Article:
We already love Crystal Palace as a destination for independent shops, boutiques, cafes and restaurants and now they’ve got their own plastic free grocery store, we heart it even more.  As well as cutting down on pointless plastics and single use packaging, zero waste shopping from the likes of Hero Market can help combat food waste as its very nature encourages us to only buy what we need plus helps us choose healthier ingredients. Follow them on Insta to be the first to know when they have new stock arriving.  

Plastic Freedom  

https://www.plasticfreedom.co.uk/ 

Time-poor Londoners, or those still waiting on great local options, can get online with plastic-free, vegan online shop, Plastic Freedom. Home, beauty, travel, food, clothing, even pets – all life’s categories are covered. Plus, for every order, one tree is planted in the Amazon Rainforest offsetting the usual guilt of an online splurge. Winning.   

USELESS 

https://useless.london/ 

This website (pronounced “Use Less”) is London’s first digital directory dedicated to showcasing the capital’s zero-waste shops.  As well as the interactive map to point you to your nearest zero waste shops, the site also offers a ‘survival kit’ of ethical products you can buy to help lessen your impact on the environment such as bamboo toothbrushes and cling film alternatives.   

 

There’s an app for that 

Yes, there’s an app for everything, but some are definitely worth the download. Who better to tell us her top three sustainable selection than Jules from our city’s food and trends bible London On The Inside?  

OLIO 

https://olioex.com/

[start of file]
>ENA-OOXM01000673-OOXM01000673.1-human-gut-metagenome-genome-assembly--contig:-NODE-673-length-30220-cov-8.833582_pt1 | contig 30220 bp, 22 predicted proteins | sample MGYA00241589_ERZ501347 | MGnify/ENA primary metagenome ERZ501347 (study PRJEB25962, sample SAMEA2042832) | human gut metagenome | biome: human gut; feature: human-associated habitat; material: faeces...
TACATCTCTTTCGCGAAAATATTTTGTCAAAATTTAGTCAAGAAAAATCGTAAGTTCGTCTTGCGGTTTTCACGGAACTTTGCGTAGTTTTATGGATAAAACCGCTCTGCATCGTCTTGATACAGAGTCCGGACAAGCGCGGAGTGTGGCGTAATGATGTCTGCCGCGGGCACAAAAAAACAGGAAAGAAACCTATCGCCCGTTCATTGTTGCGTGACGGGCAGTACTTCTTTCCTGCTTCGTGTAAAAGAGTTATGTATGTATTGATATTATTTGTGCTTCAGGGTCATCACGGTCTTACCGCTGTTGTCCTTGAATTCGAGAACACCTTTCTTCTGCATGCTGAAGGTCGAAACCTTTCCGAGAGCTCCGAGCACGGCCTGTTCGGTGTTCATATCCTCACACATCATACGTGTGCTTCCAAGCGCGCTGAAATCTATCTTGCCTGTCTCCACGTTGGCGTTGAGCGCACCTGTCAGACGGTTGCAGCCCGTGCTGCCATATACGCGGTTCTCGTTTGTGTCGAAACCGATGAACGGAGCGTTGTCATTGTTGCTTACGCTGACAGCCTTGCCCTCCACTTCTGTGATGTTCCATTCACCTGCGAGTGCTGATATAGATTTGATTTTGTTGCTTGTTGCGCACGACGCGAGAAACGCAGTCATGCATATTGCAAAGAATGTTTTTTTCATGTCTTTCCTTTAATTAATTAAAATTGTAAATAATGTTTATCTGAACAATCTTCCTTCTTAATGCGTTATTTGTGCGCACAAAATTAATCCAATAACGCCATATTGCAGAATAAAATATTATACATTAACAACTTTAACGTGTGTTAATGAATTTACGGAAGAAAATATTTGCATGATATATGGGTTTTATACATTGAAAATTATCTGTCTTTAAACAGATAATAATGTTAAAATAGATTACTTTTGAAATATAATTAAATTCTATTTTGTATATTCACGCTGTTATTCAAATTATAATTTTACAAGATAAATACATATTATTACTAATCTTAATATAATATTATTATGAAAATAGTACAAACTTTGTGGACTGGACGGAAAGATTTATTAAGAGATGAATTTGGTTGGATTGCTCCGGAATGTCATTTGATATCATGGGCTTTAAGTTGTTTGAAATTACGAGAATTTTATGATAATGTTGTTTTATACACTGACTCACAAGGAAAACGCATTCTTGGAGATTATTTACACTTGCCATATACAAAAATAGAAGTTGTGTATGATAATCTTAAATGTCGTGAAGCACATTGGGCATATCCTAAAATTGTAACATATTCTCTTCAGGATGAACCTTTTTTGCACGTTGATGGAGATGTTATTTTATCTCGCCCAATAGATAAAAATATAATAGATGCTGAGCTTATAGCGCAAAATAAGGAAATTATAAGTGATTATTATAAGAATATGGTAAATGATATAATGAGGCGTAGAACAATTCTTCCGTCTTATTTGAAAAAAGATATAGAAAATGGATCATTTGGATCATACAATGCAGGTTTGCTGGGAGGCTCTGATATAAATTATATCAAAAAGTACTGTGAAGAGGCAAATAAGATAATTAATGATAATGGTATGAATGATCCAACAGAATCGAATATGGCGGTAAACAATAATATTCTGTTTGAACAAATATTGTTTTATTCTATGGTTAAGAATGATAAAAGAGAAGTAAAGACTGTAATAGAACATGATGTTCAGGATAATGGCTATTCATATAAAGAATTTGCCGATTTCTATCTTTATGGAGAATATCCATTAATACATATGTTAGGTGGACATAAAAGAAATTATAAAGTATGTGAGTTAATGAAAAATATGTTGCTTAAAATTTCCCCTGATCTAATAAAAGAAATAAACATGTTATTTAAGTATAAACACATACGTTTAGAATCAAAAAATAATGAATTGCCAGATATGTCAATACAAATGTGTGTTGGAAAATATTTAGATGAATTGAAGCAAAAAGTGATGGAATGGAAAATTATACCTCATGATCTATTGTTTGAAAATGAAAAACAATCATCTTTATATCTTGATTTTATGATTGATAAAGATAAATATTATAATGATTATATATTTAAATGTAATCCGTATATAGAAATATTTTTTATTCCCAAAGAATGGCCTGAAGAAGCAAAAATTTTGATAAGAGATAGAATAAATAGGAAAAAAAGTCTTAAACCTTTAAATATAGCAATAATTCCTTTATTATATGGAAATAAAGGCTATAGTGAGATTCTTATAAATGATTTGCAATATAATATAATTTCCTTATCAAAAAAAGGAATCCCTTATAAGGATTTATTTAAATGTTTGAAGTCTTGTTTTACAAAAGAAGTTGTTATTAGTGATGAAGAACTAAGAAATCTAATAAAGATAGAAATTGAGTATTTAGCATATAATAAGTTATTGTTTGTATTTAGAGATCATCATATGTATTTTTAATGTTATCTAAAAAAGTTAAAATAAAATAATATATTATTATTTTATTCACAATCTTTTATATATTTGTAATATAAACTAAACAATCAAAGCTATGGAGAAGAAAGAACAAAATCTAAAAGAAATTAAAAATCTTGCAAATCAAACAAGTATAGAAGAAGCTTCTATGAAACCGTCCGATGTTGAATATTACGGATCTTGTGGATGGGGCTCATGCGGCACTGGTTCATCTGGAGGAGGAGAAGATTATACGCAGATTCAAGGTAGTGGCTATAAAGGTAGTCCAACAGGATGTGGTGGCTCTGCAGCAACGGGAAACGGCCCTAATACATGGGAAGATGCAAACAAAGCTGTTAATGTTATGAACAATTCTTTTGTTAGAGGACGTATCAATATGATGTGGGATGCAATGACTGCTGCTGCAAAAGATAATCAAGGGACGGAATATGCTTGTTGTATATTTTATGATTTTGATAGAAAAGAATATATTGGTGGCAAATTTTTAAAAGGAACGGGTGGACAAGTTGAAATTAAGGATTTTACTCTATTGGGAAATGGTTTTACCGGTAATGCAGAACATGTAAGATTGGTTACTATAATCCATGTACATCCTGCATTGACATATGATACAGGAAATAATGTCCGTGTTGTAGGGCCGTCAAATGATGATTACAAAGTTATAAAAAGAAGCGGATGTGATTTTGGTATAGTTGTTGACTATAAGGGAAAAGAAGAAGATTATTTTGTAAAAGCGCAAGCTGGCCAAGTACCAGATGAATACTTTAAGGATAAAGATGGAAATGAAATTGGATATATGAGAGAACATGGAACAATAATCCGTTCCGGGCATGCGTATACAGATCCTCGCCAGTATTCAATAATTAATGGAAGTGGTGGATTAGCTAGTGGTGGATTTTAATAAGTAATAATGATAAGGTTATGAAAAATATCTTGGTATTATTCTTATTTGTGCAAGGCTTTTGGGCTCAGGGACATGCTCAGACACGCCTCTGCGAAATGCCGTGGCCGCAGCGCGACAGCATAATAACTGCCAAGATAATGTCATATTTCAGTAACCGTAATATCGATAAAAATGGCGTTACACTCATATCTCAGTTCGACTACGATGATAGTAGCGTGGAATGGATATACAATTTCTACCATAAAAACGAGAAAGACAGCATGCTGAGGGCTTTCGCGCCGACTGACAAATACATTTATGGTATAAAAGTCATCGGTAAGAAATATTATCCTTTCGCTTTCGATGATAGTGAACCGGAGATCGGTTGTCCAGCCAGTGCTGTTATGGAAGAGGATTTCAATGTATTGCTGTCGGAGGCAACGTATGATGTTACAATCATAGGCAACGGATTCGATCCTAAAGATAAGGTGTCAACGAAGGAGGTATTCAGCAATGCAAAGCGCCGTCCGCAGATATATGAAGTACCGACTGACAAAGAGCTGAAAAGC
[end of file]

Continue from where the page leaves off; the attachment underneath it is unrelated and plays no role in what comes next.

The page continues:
Who doesn’t hate throwing away good food? But with so many of us living alone or with busy last-minute life plans, that stocked fridge can soon go to waste. Olio connects neighbours so you can share food, rather than chuck it away. Just snap a photo, set the pick-up location, get notified when you get a request, and boom - you’ve reduced your waste and given a neighbour a free feed.  

Too Good To Go 

https://toogoodtogo.co.uk/ 

Join the world’s largest community of waste warriors. These guys bag up all the delicious, perfectly edible food that stores and restaurants have to throw out at the end of the day and sell it onto app users at a discounted price. To date, the app’s 1.4 million users have ‘saved’ 20,672,736 meals from going in the bin which equates to 52,477 tonnes of C02.  

Dabba Drop 

https://dabbadrop.co.uk/how-it-works 

Love a takeaway but get post-gorging guilt when you see all the plastic tubs piled up by the bin? Switch to Dabba Drop. Currently delivering to Hackney, Leyton and Walthamstow, these fresh cooked curries get delivered to your door in re-useable stainless steel tiffin boxes which you swap each time you get a delivery.  Set up a subscription for one or two dabba drops per month and consider your Friday night takeaway plans sorted. They also keep for up to four days in the fridge! 

 

There are still tickets available for other informative and engaging Sustainability Sessions. Check out the future line-ups here 

https://www.thesustainabilitysessions.co.uk/ 

 

 

 

 
Rosie Carr